The latest report from the OECD concluded that Brazil could “lift GDP by 20% over 15 years” if it continued with opening markets, strengthening institutions, and improving the business environment. One low hanging piece of fruit that would invite foreign investment, before an EU or U.S. deal is finalized, and allow leapfrogging in the telecom space is to repeal the SeAC law which restricts ownership and vertical integration in the audiovisual market.

The law is vestigial of the former socialist Brazilian President Dilma Rousseff that saw foreign competition as a threat. The law prevents producers of paid TV from also being online distributors of their content. In other words, it carves out a space for the Globo Group, of which a third of the Brazilian congress has an ownership stake, to be the main online streaming service for TV programs. It significantly discourages foreign investment and reduces opportunities for Brazilian producers that could have more distribution outlets.

Warner Media CEO Gerhard Zeiler stated, “We have the option to acquire the business in Brazil but are not doing so at this time. As we have said, additional, direct investment in Brazil is not currently attractive to us because of the existing regulatory uncertainty in the country.”

To Brazil’s credit, the government seems to be working going through all the right motions. Fox+, the first streaming service to be a victim of the prohibition received injunctive relief against ANATEL’s decision, the regulator, to suspend its service saying it was “excessively burdensome to Fox, its consumers, and third parties.”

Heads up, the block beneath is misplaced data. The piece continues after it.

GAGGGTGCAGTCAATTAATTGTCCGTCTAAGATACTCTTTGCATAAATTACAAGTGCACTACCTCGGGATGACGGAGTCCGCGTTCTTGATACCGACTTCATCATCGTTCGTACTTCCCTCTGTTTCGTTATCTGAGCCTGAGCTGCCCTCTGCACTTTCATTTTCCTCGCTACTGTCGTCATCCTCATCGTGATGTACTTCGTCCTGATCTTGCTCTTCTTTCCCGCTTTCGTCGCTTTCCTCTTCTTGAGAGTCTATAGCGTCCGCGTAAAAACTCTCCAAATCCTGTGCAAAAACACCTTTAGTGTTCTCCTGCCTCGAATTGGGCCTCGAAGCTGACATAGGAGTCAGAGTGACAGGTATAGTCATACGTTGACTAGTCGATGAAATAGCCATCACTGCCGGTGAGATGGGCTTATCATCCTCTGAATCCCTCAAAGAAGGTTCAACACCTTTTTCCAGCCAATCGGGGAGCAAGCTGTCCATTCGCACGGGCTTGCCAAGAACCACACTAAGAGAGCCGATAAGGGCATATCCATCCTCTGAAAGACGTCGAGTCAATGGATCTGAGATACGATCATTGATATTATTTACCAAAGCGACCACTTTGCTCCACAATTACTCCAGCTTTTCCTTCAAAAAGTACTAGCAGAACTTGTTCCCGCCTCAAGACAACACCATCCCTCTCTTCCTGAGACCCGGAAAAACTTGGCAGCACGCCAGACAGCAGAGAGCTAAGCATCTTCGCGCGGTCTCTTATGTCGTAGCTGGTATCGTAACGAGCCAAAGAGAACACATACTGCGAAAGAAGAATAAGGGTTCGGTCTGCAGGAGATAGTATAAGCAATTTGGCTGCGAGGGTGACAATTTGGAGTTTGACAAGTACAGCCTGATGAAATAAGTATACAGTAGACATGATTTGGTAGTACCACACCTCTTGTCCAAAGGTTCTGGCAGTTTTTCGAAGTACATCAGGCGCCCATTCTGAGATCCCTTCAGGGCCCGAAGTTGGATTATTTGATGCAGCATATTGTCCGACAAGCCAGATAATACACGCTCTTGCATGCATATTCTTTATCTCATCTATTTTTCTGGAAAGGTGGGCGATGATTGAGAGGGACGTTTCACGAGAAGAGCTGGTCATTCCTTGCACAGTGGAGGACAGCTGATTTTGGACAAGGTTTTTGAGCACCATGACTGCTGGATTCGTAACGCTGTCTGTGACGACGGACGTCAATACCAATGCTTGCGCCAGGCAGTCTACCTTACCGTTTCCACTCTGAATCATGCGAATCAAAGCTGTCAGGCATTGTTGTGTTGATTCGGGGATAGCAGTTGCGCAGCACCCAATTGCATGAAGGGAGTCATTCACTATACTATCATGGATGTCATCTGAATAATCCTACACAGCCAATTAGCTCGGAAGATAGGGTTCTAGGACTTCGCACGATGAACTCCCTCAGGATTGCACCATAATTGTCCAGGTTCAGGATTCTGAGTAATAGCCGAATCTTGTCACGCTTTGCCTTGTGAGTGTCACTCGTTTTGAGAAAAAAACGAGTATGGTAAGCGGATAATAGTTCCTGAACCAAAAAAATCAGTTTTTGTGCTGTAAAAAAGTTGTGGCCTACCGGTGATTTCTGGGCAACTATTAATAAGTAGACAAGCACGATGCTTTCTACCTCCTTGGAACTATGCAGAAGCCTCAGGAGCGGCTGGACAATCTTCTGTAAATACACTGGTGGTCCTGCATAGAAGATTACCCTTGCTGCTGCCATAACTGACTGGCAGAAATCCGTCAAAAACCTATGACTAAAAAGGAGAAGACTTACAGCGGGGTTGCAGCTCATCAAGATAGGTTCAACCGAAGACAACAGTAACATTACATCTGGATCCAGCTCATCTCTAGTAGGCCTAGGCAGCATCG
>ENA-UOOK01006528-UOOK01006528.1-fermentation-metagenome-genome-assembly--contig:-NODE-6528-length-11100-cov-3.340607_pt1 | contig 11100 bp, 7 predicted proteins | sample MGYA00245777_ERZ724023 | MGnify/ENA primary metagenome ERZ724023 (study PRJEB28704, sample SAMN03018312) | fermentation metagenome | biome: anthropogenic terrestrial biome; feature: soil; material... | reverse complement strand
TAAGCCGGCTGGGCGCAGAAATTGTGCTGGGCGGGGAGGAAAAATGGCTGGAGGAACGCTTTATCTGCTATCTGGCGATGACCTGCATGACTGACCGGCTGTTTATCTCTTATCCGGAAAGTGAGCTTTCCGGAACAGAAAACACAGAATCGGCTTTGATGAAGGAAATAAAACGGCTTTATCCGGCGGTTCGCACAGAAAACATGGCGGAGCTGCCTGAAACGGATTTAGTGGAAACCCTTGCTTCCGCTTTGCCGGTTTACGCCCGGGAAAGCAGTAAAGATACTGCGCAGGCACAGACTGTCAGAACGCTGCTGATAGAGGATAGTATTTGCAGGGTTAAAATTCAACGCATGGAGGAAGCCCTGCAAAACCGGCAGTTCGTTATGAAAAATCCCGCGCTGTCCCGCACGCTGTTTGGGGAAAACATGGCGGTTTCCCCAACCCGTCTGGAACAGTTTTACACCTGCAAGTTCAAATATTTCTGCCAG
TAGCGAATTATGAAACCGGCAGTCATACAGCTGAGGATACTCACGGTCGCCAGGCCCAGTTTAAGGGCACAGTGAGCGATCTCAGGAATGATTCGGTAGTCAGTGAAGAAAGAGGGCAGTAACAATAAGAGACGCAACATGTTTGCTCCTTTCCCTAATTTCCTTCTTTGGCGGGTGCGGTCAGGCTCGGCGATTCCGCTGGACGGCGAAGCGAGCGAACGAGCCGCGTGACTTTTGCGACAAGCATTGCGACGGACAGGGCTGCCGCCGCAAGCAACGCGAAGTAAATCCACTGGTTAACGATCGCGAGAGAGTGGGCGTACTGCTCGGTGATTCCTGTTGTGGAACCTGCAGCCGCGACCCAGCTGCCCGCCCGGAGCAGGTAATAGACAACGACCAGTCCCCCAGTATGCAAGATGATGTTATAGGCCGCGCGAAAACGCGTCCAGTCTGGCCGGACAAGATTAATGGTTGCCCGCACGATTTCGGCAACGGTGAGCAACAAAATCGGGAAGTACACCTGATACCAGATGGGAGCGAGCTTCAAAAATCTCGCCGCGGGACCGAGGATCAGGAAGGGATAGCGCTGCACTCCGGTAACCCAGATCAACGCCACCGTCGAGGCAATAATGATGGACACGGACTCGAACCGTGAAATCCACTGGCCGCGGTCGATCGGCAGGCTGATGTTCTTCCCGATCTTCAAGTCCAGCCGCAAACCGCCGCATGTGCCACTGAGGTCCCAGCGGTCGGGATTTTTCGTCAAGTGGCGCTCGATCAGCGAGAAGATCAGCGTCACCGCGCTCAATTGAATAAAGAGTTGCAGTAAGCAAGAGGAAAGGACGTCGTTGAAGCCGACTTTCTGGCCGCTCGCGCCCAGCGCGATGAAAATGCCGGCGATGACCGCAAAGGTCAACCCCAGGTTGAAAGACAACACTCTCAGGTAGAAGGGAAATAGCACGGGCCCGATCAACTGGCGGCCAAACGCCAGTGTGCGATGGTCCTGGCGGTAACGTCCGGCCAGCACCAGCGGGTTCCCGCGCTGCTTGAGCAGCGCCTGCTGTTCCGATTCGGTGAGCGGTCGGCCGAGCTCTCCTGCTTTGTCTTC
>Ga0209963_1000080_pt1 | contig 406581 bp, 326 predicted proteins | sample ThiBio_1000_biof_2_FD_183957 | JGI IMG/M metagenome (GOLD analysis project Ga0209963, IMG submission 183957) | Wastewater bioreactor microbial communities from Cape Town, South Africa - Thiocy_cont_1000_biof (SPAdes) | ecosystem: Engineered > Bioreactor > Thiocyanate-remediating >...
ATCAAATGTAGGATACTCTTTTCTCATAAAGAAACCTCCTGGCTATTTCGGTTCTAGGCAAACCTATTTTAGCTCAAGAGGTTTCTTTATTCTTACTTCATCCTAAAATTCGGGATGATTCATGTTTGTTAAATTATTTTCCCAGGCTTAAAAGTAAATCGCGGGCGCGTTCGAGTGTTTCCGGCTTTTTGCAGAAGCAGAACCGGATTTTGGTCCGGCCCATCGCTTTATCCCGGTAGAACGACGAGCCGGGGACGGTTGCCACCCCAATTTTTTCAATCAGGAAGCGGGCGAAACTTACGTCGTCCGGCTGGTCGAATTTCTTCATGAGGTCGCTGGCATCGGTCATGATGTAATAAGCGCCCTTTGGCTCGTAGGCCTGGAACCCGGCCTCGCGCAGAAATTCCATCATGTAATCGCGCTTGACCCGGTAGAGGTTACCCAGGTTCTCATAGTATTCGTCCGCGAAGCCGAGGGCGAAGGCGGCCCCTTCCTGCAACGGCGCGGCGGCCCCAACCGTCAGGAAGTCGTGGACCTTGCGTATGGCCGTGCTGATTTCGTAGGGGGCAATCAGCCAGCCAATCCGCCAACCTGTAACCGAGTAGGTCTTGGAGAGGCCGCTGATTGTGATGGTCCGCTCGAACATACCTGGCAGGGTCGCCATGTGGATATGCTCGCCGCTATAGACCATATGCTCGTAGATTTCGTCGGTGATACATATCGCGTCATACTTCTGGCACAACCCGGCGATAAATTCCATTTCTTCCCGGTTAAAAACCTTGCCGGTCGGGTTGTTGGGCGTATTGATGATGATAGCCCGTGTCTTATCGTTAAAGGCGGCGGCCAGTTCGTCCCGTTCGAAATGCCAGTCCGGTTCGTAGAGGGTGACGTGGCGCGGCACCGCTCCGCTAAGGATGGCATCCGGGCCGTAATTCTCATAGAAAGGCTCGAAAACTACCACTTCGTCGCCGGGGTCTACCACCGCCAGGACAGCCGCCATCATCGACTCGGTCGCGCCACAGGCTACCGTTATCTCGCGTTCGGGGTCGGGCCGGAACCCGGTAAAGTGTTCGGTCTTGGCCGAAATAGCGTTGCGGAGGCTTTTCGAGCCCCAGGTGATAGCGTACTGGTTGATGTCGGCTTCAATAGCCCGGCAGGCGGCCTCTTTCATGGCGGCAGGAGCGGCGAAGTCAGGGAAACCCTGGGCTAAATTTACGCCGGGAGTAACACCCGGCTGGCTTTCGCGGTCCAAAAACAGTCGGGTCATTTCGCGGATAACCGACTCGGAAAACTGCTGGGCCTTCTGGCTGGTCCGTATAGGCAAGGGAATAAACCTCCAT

Currently, there is an open consultation period. The national Brazilian film agency, ANCINE, submitted an impact analysis that recommended reducing the barrier. Not to be outdone, there is also a bill in the Congress, submitted by Senator Vanderlan Cardoso, that amends the current law to remove the restriction. Finally, the president also drafted a provisional measure to remove it.

“The issues affecting the Brazilian telecommunications market do not negate the country’s economic and institutional performance in recent decades,” says Brazilian economist Vladimir Fernandes Maciel, “but prove that, if government interference is not rethought and the regulatory framework modernized, this will hinder innovation and stifle the long-term economic growth in the country.”

All that’s missing is for either the president, congress, or the regulators to follow through. Overcoming this obstacle should be first on Bolsonaro’s new year resolution list. It will, on the one hand, deliver immediate benefits for consumers and will demonstrate to the OECD, the EU, and U.S. partners that Brazil is committed to upgrading regulations that invite investment and competition.

VP of International Affairs for Americans for Tax Reform, a Washington D.C. based advocacy and policy research group working for lower taxes and free market policies at the national and international level. I am also executive director of Property Rights Alliance, an advocacy policy group in charge of publishing the International Property Rights Index. I analyze the crossroads on how rule of law, intellectual property rights and international relations impact the global economy.